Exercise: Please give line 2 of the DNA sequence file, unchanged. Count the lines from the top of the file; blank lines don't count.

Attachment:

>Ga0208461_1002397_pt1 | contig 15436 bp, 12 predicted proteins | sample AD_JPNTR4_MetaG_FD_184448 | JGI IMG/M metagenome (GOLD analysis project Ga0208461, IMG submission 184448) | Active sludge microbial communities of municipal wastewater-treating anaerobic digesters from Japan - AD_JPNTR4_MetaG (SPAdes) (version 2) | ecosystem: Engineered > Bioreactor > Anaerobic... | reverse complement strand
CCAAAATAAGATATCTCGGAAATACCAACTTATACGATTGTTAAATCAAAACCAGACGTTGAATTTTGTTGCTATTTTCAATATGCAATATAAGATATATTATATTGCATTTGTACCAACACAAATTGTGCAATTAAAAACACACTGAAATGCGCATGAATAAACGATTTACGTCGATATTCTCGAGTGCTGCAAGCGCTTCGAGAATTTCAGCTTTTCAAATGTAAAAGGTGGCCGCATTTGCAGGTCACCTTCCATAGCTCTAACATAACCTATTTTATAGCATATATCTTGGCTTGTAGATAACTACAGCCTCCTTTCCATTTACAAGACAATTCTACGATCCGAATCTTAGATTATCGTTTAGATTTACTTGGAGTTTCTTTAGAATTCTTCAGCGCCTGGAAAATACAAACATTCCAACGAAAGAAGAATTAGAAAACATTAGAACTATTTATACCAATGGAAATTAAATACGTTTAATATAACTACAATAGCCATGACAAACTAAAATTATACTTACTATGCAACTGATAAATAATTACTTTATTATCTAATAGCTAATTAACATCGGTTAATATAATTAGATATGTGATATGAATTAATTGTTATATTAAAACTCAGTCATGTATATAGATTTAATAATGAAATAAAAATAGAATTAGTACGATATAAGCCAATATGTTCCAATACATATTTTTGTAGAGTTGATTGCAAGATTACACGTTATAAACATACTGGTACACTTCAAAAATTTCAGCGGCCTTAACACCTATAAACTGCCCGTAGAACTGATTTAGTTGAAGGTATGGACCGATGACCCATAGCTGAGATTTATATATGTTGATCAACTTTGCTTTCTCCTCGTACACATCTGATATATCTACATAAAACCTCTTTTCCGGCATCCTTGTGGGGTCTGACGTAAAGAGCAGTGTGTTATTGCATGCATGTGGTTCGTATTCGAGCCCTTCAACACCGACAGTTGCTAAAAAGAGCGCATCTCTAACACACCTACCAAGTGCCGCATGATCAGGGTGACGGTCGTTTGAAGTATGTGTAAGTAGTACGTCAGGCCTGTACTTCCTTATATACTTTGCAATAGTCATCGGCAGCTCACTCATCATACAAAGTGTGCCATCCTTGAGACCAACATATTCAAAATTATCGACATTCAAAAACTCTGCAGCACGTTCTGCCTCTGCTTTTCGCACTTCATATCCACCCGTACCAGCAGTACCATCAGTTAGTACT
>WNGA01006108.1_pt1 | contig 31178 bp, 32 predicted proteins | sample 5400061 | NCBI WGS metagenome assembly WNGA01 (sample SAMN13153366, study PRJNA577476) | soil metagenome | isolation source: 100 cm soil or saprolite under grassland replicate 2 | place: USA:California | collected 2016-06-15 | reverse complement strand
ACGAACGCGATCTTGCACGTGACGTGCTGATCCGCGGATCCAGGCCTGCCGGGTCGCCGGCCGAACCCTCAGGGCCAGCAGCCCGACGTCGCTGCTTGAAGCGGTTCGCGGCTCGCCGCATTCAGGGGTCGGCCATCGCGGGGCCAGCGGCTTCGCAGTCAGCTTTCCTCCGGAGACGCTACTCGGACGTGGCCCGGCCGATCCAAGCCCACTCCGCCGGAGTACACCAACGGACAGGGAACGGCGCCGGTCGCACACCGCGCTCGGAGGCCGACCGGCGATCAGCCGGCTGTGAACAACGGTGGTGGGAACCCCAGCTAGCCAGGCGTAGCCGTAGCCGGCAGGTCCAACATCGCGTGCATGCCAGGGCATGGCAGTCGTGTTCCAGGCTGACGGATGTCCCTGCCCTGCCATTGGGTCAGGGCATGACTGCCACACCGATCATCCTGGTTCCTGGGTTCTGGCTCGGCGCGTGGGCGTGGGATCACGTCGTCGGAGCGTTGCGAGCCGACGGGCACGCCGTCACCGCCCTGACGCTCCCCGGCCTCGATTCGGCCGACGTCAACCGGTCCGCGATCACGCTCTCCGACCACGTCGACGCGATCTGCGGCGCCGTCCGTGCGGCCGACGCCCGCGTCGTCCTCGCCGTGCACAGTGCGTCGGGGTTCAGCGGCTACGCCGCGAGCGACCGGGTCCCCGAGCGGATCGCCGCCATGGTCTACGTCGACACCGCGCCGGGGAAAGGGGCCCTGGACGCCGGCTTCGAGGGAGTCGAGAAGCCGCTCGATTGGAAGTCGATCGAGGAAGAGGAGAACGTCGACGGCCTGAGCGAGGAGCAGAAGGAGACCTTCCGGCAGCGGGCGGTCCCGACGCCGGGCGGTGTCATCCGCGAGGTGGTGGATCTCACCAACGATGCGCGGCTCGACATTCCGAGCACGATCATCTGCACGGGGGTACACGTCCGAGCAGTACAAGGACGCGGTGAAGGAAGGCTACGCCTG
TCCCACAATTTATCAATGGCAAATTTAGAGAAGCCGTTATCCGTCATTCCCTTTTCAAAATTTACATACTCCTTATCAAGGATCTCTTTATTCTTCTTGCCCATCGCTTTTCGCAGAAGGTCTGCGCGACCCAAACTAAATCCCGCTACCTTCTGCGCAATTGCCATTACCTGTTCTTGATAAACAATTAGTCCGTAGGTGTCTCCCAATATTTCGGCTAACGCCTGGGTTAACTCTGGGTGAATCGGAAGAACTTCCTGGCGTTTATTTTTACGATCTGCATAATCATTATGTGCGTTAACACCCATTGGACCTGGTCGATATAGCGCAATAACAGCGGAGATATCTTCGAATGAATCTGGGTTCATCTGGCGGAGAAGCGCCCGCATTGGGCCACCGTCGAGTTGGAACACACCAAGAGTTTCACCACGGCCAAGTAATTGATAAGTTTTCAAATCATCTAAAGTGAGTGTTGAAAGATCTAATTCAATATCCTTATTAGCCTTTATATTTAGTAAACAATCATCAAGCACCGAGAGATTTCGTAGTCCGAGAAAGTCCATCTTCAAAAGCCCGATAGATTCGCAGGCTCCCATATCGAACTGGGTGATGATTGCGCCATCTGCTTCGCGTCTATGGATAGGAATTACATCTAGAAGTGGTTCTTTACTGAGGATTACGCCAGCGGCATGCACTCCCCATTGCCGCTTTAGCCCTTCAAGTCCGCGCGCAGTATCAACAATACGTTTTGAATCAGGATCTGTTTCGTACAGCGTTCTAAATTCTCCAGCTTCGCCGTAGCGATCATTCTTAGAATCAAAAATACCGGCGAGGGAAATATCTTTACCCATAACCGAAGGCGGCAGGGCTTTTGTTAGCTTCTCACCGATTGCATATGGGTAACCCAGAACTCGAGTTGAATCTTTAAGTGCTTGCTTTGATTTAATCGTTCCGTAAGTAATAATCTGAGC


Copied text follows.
CCAAAATAAGATATCTCGGAAATACCAACTTATACGATTGTTAAATCAAAACCAGACGTTGAATTTTGTTGCTATTTTCAATATGCAATATAAGATATATTATATTGCATTTGTACCAACACAAATTGTGCAATTAAAAACACACTGAAATGCGCATGAATAAACGATTTACGTCGATATTCTCGAGTGCTGCAAGCGCTTCGAGAATTTCAGCTTTTCAAATGTAAAAGGTGGCCGCATTTGCAGGTCACCTTCCATAGCTCTAACATAACCTATTTTATAGCATATATCTTGGCTTGTAGATAACTACAGCCTCCTTTCCATTTACAAGACAATTCTACGATCCGAATCTTAGATTATCGTTTAGATTTACTTGGAGTTTCTTTAGAATTCTTCAGCGCCTGGAAAATACAAACATTCCAACGAAAGAAGAATTAGAAAACATTAGAACTATTTATACCAATGGAAATTAAATACGTTTAATATAACTACAATAGCCATGACAAACTAAAATTATACTTACTATGCAACTGATAAATAATTACTTTATTATCTAATAGCTAATTAACATCGGTTAATATAATTAGATATGTGATATGAATTAATTGTTATATTAAAACTCAGTCATGTATATAGATTTAATAATGAAATAAAAATAGAATTAGTACGATATAAGCCAATATGTTCCAATACATATTTTTGTAGAGTTGATTGCAAGATTACACGTTATAAACATACTGGTACACTTCAAAAATTTCAGCGGCCTTAACACCTATAAACTGCCCGTAGAACTGATTTAGTTGAAGGTATGGACCGATGACCCATAGCTGAGATTTATATATGTTGATCAACTTTGCTTTCTCCTCGTACACATCTGATATATCTACATAAAACCTCTTTTCCGGCATCCTTGTGGGGTCTGACGTAAAGAGCAGTGTGTTATTGCATGCATGTGGTTCGTATTCGAGCCCTTCAACACCGACAGTTGCTAAAAAGAGCGCATCTCTAACACACCTACCAAGTGCCGCATGATCAGGGTGACGGTCGTTTGAAGTATGTGTAAGTAGTACGTCAGGCCTGTACTTCCTTATATACTTTGCAATAGTCATCGGCAGCTCACTCATCATACAAAGTGTGCCATCCTTGAGACCAACATATTCAAAATTATCGACATTCAAAAACTCTGCAGCACGTTCTGCCTCTGCTTTTCGCACTTCATATCCACCCGTACCAGCAGTACCATCAGTTAGTACT